Based on the percent decreases in the distribution areas projected for 2080, and the percent of known occurrence points potentially lost by 2080, four Melanophryniscus species, and also their populations, can be set to high priority for conservation and monitoring (Fig. 4): M. montevidensis, (with 100% of its original suitable range and all known occurrence points potentially lost by 2080), followed by M. sp.2, M. cambaraensis and M. tumifrons. Three other species (M. spectabilis, M. stelzneri, and M. sp.3) can be set between high and intermediate priority because they are predicted to lose climatic suitability in more than 60% of their present (∼2000) range, although the predicted loss of currently known occurrence points is below 30%. Nine other species can be ranked as intermediate priority, with predicted losses in area or known occurrence points between ca. 30% and 60%, while eight species can be ranked as low conservation priority in terms of global climatic change.

Figure 4. Scatterplot showing the relation between % reduction in known occurrence sites and % reduction in range area by 2080 (consensus scenario for IPCC A2A and B2A climate models).

Conservation priority is high for species with high loss values measured in both % area and % occurrence points. 1 - M. montevidensis, 2 - M. spectabilis, 3 - M. stelzneri, 4 - M. sp.2, 5 - M. cambaraensis, 6 - M. sp.3, 7 - M. tumifrons, 8 - M. macrogranulosus, 9 - M.atroluteus, 10 - M. sanmartini, 11 - M. rubriventris, 12 - M. sp.1, 13 - M. simplex, 14 - M. pachyrhynus, 15 - M. fulvoguttatus, 16 - M. moreirae, 17 - M. dorsalis, 18 - M. langonei, 19 - M. krauczuki, 20 - M. estebani, 21 - M. devincenzii, 22 - M. klappenbachi, 23 - M. paraguayensis and 24 - M. cupreuscapularis.


Our results indicate that species of Melanophryniscus may be affected by climate changes in different ways. The projected suitable areas of some species were drastically different from the present, while for other species only minor changes were predicted. As a consequence, conservation, research and monitoring efforts should be prioritized specifically for those species which are expected to be more readily and largely affected by climate change (see Fig. 2 and Table 2). Among the species for which marked reductions in projected suitable areas are expected by 2080, M. montevidensis, M. sp.2, and M. cambaraensis have particularly small range sizes, which might consequently make these species more sensitive to climate change if there are any concomitant pressure from other environmental alterations.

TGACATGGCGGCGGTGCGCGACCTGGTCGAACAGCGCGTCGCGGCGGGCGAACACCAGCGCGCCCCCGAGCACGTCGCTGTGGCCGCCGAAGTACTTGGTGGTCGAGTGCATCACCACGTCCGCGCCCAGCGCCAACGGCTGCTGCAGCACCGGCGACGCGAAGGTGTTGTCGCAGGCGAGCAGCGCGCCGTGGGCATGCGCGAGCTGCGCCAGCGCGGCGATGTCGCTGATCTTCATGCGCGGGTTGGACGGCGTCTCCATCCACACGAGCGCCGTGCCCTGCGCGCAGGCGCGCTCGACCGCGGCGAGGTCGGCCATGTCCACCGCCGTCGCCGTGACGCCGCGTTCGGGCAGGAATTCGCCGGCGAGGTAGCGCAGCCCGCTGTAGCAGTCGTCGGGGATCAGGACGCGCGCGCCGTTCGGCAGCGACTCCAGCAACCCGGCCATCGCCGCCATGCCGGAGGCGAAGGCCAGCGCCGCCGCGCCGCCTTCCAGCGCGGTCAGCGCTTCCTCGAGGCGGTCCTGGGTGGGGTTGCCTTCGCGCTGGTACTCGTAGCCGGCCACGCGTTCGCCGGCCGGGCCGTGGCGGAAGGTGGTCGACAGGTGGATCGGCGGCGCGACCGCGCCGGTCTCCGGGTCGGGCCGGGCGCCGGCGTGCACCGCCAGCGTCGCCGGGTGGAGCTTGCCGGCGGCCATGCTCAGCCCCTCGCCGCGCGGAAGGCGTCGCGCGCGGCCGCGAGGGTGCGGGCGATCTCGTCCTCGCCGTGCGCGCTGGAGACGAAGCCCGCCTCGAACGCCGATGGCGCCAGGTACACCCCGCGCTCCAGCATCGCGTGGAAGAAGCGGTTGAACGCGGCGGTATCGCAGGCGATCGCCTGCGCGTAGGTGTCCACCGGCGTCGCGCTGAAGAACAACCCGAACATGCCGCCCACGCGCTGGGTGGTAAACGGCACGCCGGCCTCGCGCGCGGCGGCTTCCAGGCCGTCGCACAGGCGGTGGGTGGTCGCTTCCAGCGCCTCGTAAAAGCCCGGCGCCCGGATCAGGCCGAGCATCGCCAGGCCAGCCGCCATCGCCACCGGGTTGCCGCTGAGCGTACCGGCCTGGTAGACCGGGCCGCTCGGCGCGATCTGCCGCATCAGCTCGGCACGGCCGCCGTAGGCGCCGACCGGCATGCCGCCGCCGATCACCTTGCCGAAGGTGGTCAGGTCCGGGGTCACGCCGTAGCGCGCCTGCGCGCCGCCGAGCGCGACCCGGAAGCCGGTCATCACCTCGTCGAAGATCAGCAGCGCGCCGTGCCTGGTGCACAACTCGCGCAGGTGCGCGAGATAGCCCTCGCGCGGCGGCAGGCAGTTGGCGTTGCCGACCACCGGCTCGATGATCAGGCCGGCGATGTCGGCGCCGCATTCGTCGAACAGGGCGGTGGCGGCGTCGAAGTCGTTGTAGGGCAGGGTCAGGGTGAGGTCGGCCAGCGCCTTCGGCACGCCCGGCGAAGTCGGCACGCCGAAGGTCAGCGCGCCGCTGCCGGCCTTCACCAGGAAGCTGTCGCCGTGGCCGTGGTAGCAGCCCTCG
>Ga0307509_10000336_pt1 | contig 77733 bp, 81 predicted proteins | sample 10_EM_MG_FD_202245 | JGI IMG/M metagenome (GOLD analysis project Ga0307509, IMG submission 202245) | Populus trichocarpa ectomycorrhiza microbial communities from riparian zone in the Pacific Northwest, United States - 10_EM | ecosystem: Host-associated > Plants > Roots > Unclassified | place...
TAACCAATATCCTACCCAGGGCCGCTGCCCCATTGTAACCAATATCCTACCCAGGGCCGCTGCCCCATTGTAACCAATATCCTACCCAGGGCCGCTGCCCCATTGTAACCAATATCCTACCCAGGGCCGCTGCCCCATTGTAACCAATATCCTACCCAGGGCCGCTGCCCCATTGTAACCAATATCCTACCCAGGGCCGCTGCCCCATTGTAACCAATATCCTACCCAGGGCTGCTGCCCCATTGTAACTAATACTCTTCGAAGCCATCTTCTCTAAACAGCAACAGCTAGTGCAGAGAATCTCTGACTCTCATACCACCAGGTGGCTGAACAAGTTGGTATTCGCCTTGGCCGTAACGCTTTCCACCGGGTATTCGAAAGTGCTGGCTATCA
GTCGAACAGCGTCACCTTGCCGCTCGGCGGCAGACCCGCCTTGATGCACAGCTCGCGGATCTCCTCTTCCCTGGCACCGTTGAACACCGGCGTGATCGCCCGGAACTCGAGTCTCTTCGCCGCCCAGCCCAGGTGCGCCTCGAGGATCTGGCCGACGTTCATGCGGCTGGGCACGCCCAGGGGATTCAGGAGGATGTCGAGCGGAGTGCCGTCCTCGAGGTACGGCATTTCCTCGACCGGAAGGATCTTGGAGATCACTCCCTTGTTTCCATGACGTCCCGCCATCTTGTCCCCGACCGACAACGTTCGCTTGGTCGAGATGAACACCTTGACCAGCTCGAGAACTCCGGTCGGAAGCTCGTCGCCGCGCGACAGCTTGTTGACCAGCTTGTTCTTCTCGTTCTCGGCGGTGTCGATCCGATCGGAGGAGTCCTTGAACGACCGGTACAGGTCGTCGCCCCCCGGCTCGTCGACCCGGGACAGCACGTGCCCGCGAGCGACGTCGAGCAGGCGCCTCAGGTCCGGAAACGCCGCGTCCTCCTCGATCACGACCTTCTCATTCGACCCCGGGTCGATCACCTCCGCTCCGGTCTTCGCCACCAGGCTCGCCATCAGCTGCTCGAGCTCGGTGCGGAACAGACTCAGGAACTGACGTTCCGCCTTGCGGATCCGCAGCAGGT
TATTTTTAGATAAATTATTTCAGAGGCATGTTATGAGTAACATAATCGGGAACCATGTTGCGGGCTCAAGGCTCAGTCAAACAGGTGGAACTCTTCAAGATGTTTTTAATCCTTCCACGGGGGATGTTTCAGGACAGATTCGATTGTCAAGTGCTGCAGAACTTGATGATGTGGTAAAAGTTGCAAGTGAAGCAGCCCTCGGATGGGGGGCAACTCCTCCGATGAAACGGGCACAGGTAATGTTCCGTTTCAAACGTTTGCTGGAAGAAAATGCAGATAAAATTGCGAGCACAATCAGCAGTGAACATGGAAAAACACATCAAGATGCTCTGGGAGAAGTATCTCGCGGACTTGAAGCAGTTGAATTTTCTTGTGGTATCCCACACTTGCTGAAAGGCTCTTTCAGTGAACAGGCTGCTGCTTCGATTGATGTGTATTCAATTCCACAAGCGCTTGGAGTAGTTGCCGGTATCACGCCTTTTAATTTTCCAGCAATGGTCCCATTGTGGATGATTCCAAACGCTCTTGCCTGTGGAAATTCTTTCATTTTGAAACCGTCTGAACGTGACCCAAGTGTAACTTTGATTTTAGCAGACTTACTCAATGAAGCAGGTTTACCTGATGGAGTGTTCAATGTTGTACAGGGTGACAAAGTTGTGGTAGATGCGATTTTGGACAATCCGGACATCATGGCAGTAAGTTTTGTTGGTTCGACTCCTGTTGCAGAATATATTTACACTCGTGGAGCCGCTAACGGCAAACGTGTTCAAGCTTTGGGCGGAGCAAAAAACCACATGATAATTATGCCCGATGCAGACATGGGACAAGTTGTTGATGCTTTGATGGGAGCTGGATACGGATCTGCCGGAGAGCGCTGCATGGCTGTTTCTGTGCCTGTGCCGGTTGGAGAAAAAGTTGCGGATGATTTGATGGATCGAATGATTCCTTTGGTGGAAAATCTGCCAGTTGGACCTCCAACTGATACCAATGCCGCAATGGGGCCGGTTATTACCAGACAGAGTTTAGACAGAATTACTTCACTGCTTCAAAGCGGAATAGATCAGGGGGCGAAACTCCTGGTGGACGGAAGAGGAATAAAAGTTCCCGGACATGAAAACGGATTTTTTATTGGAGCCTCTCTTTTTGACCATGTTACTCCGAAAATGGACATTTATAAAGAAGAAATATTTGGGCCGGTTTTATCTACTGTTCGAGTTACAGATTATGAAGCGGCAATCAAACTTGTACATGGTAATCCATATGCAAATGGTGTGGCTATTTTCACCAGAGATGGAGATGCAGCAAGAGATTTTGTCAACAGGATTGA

The results for species with less than 10 occurrence points, as Melanophryniscus sp.2, should be treated with caution because predictive power decreases with low sample sizes [58], [59]. Nevertheless, the low number of known occurrences for several Melanophryniscus species is a consequence of their naturally small geographical distributions and not of undersampling their total distribution. Therefore, adding new occurrences would only increase the density of records within the already sampled small area, and would not improve the performance of the models.